Here's a few snippets from the review that are priceless:
As for philological single-mindedness, when a celebrated German Assyriologist of my acquaintance (who shall remain nameless) got married, he rose abruptly from the wedding banquet to announce “Jetzt zur Arbeit!” (“Now to work!”) and headed for the door, a volume of cuneiform texts tucked under one arm; only the outraged intervention of his new mother-in-law kept him from leaving. Such anecdotes about philologists—their pugnacity, their obsessiveness, their downright daffiness—could fill a thick volume. Such anecdotes taught me not only that I wasn’t learned enough to become a philologist, I wasn’t unhinged enough either.I wouldn't be surprised if I knew the guy...well, it could easily describe more than a few people—at times maybe even me : )
Or how about this one:
In several of his most intriguing asides, Turner discusses Thomas Jefferson’s abiding fascination with American Indian languages. On one occasion, in June of 1791, Jefferson and James Madison “squatted in a tiny Unquachog village on Long Island” to compile a wordlist of the now-extinct Quiripi language from the three old women who still spoke it. Jefferson sought to discover the origins of American Indians; he wondered whether they were ultimately of Asian origin or, less plausibly, whether they had originated in Wales, his own ancestral homeland. In any case, the image of two future American presidents hunkering down in a freezing wigwam on Long Island, driven purely by intellectual curiosity, seems to come from some alternative universe now forever lost to us.Can you imagine any of today's political hopefuls doing that?! The thought makes me laugh...and cry.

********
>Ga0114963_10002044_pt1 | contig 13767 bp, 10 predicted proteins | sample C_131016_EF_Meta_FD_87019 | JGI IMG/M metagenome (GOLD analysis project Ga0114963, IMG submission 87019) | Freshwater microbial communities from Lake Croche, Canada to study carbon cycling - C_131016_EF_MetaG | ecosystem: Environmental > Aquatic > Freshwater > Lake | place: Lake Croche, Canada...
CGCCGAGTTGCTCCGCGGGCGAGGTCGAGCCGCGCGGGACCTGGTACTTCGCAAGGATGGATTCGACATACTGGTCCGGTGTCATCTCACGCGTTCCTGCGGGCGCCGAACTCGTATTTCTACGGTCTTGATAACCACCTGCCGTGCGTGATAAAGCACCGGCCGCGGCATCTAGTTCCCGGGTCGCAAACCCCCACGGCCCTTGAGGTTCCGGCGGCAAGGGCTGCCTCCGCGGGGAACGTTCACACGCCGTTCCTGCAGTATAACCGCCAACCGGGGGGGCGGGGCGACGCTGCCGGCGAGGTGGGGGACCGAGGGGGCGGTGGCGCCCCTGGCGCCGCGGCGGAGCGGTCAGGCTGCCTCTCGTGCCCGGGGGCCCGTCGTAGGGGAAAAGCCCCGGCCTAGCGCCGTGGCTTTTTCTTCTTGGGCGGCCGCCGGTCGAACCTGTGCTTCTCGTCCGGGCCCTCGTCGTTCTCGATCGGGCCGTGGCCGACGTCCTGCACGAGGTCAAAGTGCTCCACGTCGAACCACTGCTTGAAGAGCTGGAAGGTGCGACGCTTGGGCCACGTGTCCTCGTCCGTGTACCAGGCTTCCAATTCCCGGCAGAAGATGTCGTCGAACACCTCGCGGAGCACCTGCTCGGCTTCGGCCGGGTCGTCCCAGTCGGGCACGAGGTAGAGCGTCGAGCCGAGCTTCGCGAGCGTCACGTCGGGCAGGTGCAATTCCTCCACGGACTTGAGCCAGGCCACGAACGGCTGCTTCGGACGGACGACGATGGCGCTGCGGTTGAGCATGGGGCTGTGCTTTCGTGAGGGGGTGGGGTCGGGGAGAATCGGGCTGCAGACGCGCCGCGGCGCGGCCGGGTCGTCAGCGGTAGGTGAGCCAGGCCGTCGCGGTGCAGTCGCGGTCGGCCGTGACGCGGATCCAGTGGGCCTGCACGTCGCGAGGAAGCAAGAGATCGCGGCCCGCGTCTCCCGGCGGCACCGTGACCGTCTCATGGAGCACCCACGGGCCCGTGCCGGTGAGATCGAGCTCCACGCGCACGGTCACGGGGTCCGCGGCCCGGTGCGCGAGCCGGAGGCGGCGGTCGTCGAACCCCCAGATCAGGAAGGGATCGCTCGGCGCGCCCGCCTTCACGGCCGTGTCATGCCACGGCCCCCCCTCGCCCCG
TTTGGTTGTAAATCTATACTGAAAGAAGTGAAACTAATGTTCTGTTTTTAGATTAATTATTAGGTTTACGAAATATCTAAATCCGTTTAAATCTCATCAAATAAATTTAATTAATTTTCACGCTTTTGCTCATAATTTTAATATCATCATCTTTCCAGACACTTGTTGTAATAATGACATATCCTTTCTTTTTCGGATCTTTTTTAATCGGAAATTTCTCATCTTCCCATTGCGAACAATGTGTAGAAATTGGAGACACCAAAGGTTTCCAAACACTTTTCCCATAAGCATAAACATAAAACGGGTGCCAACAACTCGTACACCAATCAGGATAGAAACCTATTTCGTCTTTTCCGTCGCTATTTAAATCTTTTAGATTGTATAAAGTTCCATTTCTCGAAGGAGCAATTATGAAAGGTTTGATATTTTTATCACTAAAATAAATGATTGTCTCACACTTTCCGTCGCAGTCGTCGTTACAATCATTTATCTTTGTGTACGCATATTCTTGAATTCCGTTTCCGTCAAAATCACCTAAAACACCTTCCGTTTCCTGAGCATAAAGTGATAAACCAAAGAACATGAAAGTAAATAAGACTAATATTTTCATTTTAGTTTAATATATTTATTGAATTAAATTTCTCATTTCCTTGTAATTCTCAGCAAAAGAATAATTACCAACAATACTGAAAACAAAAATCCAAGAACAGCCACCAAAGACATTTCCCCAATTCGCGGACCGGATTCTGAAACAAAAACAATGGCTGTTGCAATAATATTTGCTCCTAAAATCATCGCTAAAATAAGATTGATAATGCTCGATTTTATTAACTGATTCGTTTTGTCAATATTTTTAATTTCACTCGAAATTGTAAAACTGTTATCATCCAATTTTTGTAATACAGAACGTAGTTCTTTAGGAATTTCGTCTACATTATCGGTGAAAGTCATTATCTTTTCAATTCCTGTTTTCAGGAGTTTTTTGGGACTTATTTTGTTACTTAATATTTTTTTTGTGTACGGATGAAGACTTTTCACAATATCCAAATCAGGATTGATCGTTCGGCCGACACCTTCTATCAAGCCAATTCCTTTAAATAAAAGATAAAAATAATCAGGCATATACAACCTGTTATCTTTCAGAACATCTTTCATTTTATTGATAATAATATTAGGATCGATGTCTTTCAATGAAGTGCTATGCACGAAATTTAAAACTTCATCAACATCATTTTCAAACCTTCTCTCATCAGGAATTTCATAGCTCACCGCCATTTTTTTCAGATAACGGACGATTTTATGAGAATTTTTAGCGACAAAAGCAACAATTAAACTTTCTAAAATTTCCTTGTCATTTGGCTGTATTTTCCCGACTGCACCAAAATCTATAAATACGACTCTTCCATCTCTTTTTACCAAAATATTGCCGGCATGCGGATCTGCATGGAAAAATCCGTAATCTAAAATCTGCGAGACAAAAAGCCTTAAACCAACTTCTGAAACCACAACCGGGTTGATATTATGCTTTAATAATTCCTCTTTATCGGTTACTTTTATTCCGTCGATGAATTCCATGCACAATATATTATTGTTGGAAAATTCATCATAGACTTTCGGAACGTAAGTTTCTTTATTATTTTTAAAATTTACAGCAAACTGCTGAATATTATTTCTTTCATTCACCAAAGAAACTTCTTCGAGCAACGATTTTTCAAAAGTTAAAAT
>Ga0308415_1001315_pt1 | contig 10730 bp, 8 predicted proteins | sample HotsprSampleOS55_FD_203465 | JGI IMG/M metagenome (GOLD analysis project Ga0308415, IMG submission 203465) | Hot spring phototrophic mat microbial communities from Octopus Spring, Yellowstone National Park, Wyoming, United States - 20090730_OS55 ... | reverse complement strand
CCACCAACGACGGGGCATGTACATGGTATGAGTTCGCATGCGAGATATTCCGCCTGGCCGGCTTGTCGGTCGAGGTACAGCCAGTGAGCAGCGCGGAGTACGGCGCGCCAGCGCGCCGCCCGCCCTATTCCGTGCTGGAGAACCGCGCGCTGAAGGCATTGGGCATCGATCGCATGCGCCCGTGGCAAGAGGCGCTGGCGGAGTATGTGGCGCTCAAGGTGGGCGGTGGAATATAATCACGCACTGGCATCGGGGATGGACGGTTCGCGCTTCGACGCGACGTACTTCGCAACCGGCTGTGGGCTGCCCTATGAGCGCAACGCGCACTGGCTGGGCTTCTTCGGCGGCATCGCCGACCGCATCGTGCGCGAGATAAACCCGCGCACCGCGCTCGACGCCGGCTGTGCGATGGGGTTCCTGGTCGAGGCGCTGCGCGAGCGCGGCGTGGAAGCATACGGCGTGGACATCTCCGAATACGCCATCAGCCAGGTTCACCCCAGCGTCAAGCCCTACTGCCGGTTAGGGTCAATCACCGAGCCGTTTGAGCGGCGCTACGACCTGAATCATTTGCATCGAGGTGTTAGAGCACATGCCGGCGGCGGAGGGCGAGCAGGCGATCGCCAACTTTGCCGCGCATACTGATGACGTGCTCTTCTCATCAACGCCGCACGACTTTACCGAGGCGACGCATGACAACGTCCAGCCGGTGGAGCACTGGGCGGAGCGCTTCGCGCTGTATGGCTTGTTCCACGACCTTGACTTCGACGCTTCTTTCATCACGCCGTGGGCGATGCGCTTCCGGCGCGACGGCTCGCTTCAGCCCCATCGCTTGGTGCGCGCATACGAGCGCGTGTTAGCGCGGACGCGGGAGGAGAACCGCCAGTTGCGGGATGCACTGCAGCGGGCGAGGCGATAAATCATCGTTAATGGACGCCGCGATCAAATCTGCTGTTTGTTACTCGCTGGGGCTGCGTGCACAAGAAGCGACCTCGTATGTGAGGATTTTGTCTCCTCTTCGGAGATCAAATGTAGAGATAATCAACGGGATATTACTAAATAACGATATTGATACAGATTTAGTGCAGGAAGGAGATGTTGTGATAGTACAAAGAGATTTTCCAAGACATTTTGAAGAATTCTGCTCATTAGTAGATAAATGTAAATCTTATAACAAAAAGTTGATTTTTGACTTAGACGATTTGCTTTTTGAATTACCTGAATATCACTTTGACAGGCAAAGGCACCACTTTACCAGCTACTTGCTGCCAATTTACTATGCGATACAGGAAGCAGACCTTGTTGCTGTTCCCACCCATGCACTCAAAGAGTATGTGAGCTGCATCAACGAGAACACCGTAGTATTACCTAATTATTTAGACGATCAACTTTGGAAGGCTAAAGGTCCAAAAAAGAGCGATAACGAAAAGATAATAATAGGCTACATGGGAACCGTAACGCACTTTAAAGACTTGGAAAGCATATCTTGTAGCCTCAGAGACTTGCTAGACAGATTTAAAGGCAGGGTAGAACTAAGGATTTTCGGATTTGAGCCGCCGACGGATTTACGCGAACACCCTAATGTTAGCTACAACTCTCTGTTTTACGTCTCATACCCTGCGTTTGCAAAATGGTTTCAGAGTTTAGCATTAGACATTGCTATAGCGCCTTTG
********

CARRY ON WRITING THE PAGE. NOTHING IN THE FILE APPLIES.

Anyway, Interlibrary Loan...